Documentary Film, Lead and Copper, Tackles Water Crisis in Flint
While standing in queue at the Sundance Film Festival of 2017, Edwina Brandon-Kane, Co-Founder of Brandon/Kane Productions, happened upon William Hart and Patrick Letterii. The duo were working on the feature film Lead and Copper, a project that quickly peaked Edwina’s interest. Some time later, were able to join forces with the team to work on the film.
Lead and Copper is ambitious, taking on the water crisis in Flint, Michigan. We sat down with the minds that are working to create this timely project to ask a few questions. The team is comprised of three members: director William Hart and co-producers Alex Olsen and Patrick Letterii. Their open insight into the film and the surrounding water crisis in the United States is stirring. Here’s what they had to say...
How did the three of you come together as a team to work on this project?
Will: I freelance often for Yahoo! News, and was sent to Flint in January 2016 to cover the water crisis as it started to become national news. I spent a week there, filing more than a half-dozen stories.
When I got back to New York, I went to my supervisor at Yahoo! and asked to be sent back as soon as possible because I felt there was so much more to cover. Yahoo! said no; they told me the story had run its course.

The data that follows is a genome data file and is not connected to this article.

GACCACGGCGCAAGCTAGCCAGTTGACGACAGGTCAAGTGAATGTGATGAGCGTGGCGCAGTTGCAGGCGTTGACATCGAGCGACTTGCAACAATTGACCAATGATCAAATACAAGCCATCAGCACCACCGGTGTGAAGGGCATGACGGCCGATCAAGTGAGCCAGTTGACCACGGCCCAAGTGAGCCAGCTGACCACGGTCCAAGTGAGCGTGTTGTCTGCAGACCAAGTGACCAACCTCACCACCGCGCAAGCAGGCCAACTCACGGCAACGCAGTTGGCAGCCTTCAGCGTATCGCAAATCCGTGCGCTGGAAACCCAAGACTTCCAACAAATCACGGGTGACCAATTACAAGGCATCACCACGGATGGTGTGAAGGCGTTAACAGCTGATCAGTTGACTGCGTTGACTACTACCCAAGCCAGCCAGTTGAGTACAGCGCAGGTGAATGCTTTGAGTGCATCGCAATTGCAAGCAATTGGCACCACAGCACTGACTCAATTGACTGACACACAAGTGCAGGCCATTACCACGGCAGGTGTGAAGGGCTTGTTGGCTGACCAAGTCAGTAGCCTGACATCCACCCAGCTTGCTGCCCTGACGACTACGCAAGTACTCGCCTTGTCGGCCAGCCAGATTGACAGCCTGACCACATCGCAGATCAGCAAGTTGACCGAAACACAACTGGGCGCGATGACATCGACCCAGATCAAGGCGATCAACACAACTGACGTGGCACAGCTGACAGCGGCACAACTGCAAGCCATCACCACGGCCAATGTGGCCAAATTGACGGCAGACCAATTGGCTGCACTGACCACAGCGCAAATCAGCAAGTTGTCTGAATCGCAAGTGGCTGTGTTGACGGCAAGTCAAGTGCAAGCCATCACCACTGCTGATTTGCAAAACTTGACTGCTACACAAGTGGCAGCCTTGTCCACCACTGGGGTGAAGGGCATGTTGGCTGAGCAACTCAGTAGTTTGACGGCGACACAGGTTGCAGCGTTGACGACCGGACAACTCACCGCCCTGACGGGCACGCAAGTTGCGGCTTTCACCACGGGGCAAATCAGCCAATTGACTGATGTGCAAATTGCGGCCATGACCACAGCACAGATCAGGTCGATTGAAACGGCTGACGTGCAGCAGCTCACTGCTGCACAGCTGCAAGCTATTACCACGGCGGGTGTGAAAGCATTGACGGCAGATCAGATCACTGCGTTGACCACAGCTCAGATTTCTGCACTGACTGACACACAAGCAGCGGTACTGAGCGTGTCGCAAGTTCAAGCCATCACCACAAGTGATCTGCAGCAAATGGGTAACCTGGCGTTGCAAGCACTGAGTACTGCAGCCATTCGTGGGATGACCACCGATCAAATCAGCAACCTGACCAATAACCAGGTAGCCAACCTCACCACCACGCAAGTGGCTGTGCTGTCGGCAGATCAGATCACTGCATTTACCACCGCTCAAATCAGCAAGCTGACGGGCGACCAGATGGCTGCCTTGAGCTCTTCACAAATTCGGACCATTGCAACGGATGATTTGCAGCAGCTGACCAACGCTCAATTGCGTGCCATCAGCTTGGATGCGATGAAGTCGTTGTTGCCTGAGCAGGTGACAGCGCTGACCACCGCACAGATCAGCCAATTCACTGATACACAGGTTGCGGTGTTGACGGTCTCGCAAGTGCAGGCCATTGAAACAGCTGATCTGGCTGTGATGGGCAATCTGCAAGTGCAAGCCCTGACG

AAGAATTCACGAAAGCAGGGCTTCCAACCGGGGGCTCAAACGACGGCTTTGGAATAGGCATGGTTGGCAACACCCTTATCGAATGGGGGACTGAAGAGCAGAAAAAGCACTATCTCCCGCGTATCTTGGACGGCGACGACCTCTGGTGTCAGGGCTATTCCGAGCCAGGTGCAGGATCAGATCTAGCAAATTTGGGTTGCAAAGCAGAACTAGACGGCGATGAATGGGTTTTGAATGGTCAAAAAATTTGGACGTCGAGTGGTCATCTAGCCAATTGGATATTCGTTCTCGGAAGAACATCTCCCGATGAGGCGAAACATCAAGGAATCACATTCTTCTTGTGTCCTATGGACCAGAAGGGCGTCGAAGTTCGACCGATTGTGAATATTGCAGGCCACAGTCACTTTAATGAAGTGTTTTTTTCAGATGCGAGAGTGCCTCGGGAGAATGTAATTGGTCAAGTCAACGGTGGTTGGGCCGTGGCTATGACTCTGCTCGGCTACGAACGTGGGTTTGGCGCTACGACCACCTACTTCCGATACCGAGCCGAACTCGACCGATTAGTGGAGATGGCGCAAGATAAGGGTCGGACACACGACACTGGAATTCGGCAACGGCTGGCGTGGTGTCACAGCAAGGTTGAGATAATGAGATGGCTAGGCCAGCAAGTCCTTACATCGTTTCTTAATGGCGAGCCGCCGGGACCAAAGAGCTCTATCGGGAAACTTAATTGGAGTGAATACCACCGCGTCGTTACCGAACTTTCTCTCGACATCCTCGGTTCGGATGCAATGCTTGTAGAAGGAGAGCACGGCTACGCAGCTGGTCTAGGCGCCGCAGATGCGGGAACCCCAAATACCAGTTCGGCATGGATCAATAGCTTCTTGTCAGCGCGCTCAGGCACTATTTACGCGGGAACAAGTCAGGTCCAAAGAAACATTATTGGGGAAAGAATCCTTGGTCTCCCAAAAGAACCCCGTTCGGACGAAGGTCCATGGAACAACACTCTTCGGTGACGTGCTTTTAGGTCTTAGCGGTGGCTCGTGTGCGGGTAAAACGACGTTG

I pitched the idea to several other news organizations, but continued to get the same answer. As a last-ditch effort, I emailed Paul Haggis, whom I had worked with on a water project in Haiti several years prior, and told him about my idea for a feature-length documentary on the water crisis. Miraculously, he replied, and I pitched it to him the next week over coffee. He loved the idea, and gave me the initial capital to start the project.
After receiving the money, I contacted Patrick to see if he wanted to produce. We’ve done some short films and commercials together over the past few years, and I thought he would be a good fit.
Patrick: Like Will said, we’ve worked a bunch together over the years. Since college, I’ve been an actor, producer, director, editor – you name it. When he came to me with this idea, I was all-in from the start. An important topic at an important time, right in the middle of the 2016 primary season.
Initially, it was just Will and I. How Alex came aboard is a bit funny. I was at his place one night in late February 2016, and he asked me about my upcoming projects. I said I was headed to Flint in a week to start production on a documentary about the water crisis. Al loves current events, and had been following the water crisis closely. We didn’t have much money left to travel another person, but asked if he could join us out in Michigan if he got there himself. I checked with Will, and he said sure.